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Booming New Mexico oil country faces challenges with crime, deadly crashes, housing shortages

This April 9, 2014, photo shows oil rigs in the Loco Hills field in Eddy County, near Artesia, New Mexico, one of the most active regions of the Permian Basin. (AP Photo/Jeri Clausing)

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This April 9, 2014, photo shows oil rigs in the Loco Hills field in Eddy County, near Artesia, New Mexico, one of the most active regions of the Permian Basin. (AP Photo/Jeri Clausing)

CARLSBAD, N.M. - In the southeastern New Mexico town of Carlsbad, a boom in oil production has led to challenges.

The discovery of rich oil fields in the state and advances in drilling technology have transformed once-quiet cities like Carlsbad into boom towns.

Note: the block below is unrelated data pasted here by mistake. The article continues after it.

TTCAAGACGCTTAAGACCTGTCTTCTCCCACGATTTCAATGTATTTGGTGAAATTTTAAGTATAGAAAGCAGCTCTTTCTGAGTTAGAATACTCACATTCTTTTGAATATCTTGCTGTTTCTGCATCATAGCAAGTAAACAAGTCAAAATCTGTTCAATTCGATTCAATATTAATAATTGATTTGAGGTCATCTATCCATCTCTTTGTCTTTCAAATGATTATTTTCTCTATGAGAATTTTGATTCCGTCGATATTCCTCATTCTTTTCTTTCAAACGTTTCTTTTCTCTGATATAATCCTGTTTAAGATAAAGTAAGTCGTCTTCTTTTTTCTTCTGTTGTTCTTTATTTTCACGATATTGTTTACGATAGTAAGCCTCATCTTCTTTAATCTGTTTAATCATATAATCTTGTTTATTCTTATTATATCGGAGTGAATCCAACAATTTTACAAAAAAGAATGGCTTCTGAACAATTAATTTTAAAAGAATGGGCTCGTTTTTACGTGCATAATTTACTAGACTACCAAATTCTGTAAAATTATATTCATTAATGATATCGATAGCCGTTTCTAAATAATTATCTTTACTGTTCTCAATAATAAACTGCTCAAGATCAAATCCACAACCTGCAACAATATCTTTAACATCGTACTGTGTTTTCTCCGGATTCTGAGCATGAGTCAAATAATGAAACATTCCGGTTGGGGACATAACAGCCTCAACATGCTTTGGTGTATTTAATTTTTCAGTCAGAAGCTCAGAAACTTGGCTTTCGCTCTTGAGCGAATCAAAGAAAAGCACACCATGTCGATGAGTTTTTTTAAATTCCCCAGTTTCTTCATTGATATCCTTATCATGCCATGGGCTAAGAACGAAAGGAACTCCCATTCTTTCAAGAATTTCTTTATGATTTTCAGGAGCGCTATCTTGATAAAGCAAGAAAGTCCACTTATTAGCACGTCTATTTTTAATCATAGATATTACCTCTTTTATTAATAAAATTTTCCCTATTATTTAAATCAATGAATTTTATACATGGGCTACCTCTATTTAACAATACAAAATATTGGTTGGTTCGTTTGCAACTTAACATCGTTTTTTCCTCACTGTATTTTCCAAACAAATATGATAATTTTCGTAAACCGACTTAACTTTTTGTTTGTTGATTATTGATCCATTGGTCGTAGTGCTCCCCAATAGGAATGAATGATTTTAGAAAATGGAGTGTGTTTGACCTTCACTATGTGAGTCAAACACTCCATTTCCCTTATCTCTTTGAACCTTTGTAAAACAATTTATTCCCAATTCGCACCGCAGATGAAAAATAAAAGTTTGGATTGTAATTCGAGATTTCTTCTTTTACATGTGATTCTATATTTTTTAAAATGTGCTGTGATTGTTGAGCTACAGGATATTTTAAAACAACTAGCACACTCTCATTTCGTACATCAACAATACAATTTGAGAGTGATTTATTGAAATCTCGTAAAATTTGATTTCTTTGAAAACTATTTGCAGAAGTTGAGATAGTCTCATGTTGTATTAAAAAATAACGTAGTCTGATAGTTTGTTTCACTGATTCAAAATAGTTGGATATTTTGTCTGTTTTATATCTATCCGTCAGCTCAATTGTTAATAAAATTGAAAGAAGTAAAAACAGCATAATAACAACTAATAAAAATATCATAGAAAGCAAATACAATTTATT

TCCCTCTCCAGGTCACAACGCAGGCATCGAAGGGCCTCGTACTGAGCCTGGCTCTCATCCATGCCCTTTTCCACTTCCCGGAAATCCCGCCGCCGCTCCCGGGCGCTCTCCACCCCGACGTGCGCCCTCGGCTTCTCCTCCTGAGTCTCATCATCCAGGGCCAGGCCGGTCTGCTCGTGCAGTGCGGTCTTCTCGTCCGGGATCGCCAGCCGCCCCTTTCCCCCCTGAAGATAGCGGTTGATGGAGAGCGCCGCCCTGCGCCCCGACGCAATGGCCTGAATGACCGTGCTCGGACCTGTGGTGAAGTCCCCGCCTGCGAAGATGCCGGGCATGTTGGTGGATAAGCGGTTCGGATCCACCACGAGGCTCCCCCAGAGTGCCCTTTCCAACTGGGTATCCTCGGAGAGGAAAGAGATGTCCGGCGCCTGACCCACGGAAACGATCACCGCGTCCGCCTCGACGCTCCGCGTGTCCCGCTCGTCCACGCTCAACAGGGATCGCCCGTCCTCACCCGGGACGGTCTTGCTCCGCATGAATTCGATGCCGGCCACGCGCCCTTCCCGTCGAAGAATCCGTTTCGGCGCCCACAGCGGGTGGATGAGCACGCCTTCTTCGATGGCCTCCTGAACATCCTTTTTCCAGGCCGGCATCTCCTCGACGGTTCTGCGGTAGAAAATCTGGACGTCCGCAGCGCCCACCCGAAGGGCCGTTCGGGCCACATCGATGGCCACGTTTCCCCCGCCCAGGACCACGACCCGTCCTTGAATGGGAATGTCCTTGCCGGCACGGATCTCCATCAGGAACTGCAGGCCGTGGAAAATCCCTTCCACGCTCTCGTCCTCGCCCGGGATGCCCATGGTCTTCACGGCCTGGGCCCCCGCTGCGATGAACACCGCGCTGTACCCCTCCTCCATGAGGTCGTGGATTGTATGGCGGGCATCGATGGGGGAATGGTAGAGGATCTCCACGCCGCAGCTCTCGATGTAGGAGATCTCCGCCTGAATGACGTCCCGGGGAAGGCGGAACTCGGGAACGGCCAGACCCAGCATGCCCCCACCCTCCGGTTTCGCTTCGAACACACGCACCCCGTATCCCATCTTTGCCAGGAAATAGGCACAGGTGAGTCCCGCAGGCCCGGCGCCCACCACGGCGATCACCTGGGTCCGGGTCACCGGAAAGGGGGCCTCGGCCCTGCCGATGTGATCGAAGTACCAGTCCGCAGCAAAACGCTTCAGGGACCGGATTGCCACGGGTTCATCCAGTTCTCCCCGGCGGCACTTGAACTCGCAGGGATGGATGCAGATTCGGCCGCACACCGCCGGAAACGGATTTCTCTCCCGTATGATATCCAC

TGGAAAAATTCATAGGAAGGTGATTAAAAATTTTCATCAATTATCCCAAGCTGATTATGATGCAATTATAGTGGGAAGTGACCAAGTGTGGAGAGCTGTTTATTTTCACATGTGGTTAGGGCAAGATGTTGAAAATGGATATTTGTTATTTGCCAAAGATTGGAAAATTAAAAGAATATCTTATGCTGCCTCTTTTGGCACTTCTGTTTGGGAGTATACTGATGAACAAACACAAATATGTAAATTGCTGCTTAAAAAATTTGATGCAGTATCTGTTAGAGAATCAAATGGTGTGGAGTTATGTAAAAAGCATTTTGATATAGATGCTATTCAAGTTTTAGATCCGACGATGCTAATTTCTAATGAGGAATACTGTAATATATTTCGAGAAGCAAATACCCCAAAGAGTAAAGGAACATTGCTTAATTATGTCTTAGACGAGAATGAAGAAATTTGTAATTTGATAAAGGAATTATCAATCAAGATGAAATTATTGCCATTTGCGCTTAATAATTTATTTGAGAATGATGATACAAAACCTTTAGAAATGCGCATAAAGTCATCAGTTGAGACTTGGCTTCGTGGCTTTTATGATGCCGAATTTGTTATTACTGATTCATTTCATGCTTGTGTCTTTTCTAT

As a result, the city of 26,000 people is struggling to keep up with its fast-growing population and the accompanying challenges, from housing shortages, higher crime rates and a spike in deadly accidents between big rigs and cars on narrow country roads.

The upswing mirrors those in North Dakota and Montana where oil discoveries turned towns into thriving cities virtually overnight.

Despite the growing pains of New Mexico's boom, the oil industry points to the economic benefits it can bring in the form of jobs, business development and taxes.

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